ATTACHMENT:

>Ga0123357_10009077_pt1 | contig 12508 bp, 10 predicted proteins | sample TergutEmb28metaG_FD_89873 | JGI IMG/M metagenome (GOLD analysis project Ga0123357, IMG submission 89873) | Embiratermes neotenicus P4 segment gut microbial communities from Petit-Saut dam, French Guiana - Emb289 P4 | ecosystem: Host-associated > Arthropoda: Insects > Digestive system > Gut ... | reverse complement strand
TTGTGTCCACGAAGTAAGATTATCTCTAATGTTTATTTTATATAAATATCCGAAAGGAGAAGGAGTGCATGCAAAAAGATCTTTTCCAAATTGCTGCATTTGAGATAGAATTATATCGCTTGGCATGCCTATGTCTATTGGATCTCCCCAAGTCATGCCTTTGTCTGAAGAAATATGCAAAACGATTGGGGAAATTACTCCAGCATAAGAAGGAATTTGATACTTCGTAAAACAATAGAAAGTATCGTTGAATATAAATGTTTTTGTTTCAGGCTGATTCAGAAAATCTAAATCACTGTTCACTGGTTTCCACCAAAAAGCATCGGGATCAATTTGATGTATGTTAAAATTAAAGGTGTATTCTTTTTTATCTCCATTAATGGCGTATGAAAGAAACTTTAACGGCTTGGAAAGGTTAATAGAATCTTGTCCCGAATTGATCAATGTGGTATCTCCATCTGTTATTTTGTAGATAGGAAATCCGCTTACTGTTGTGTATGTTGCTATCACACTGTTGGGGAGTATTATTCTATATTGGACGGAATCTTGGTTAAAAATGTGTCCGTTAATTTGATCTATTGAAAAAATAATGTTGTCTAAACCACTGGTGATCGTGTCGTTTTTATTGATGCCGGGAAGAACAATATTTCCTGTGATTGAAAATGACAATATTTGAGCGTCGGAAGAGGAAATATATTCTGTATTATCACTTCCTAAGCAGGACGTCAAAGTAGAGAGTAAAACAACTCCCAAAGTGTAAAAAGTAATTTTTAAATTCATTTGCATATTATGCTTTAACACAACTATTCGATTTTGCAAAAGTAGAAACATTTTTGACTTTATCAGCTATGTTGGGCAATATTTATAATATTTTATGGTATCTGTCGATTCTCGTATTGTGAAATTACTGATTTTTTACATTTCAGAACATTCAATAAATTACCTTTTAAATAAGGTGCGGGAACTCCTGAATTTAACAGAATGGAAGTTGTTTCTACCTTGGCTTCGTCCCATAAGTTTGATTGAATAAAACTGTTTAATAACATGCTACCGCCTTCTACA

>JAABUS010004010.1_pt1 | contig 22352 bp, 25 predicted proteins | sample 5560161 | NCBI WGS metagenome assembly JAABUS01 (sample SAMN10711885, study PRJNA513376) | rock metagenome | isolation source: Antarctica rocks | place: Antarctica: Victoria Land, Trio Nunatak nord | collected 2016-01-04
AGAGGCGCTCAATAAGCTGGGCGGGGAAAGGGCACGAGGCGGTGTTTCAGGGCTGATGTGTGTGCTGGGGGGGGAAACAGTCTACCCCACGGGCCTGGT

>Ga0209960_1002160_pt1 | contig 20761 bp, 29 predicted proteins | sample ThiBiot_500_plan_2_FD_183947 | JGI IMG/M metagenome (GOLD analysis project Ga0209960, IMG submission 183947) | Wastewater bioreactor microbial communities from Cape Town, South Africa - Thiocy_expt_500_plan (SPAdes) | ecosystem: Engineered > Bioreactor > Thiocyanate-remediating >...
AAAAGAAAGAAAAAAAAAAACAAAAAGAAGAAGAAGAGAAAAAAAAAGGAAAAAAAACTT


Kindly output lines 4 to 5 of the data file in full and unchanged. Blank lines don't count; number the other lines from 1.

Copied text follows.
AGAGGCGCTCAATAAGCTGGGCGGGGAAAGGGCACGAGGCGGTGTTTCAGGGCTGATGTGTGTGCTGGGGGGGGAAACAGTCTACCCCACGGGCCTGGT

>Ga0209960_1002160_pt1 | contig 20761 bp, 29 predicted proteins | sample ThiBiot_500_plan_2_FD_183947 | JGI IMG/M metagenome (GOLD analysis project Ga0209960, IMG submission 183947) | Wastewater bioreactor microbial communities from Cape Town, South Africa - Thiocy_expt_500_plan (SPAdes) | ecosystem: Engineered > Bioreactor > Thiocyanate-remediating >...